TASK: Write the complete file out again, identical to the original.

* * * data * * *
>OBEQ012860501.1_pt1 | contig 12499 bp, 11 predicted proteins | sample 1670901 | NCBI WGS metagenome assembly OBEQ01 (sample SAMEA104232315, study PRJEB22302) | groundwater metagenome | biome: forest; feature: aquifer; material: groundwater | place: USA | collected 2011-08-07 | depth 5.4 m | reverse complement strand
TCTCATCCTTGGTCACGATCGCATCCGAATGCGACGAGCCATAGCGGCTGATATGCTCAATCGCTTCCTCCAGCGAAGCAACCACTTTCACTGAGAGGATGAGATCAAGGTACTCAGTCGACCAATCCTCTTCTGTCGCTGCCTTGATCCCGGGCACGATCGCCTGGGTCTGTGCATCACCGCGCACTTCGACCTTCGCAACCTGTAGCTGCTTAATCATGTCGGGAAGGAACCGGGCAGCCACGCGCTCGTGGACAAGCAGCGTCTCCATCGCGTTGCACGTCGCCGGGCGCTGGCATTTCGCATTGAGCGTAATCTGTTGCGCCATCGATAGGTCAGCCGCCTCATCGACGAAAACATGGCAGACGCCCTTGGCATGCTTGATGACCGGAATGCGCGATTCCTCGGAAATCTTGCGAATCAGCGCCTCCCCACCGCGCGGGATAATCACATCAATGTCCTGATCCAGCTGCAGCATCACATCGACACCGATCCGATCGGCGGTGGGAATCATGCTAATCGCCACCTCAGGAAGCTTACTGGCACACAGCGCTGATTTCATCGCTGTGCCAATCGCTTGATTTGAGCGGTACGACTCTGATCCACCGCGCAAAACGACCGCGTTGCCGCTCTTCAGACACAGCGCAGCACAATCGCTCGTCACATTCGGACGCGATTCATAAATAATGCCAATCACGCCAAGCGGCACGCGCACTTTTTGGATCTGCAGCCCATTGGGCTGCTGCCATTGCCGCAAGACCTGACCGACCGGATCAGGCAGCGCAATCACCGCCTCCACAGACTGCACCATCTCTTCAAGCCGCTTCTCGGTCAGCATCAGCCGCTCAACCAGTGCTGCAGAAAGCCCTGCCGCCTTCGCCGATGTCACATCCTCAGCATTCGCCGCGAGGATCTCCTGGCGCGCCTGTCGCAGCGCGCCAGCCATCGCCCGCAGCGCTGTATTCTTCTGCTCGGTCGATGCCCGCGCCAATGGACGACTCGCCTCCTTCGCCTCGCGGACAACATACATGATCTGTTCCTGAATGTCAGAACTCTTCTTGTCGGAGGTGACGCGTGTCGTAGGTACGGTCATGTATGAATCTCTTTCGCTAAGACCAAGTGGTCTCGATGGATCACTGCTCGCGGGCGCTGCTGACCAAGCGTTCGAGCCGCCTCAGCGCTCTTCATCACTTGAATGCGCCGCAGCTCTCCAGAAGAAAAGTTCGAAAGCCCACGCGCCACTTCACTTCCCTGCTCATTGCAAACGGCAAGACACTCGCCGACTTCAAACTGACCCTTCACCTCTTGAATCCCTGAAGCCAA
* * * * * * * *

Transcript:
>OBEQ012860501.1_pt1 | contig 12499 bp, 11 predicted proteins | sample 1670901 | NCBI WGS metagenome assembly OBEQ01 (sample SAMEA104232315, study PRJEB22302) | groundwater metagenome | biome: forest; feature: aquifer; material: groundwater | place: USA | collected 2011-08-07 | depth 5.4 m | reverse complement strand
TCTCATCCTTGGTCACGATCGCATCCGAATGCGACGAGCCATAGCGGCTGATATGCTCAATCGCTTCCTCCAGCGAAGCAACCACTTTCACTGAGAGGATGAGATCAAGGTACTCAGTCGACCAATCCTCTTCTGTCGCTGCCTTGATCCCGGGCACGATCGCCTGGGTCTGTGCATCACCGCGCACTTCGACCTTCGCAACCTGTAGCTGCTTAATCATGTCGGGAAGGAACCGGGCAGCCACGCGCTCGTGGACAAGCAGCGTCTCCATCGCGTTGCACGTCGCCGGGCGCTGGCATTTCGCATTGAGCGTAATCTGTTGCGCCATCGATAGGTCAGCCGCCTCATCGACGAAAACATGGCAGACGCCCTTGGCATGCTTGATGACCGGAATGCGCGATTCCTCGGAAATCTTGCGAATCAGCGCCTCCCCACCGCGCGGGATAATCACATCAATGTCCTGATCCAGCTGCAGCATCACATCGACACCGATCCGATCGGCGGTGGGAATCATGCTAATCGCCACCTCAGGAAGCTTACTGGCACACAGCGCTGATTTCATCGCTGTGCCAATCGCTTGATTTGAGCGGTACGACTCTGATCCACCGCGCAAAACGACCGCGTTGCCGCTCTTCAGACACAGCGCAGCACAATCGCTCGTCACATTCGGACGCGATTCATAAATAATGCCAATCACGCCAAGCGGCACGCGCACTTTTTGGATCTGCAGCCCATTGGGCTGCTGCCATTGCCGCAAGACCTGACCGACCGGATCAGGCAGCGCAATCACCGCCTCCACAGACTGCACCATCTCTTCAAGCCGCTTCTCGGTCAGCATCAGCCGCTCAACCAGTGCTGCAGAAAGCCCTGCCGCCTTCGCCGATGTCACATCCTCAGCATTCGCCGCGAGGATCTCCTGGCGCGCCTGTCGCAGCGCGCCAGCCATCGCCCGCAGCGCTGTATTCTTCTGCTCGGTCGATGCCCGCGCCAATGGACGACTCGCCTCCTTCGCCTCGCGGACAACATACATGATCTGTTCCTGAATGTCAGAACTCTTCTTGTCGGAGGTGACGCGTGTCGTAGGTACGGTCATGTATGAATCTCTTTCGCTAAGACCAAGTGGTCTCGATGGATCACTGCTCGCGGGCGCTGCTGACCAAGCGTTCGAGCCGCCTCAGCGCTCTTCATCACTTGAATGCGCCGCAGCTCTCCAGAAGAAAAGTTCGAAAGCCCACGCGCCACTTCACTTCCCTGCTCATTGCAAACGGCAAGACACTCGCCGACTTCAAACTGACCCTTCACCTCTTGAATCCCTGAAGCCAA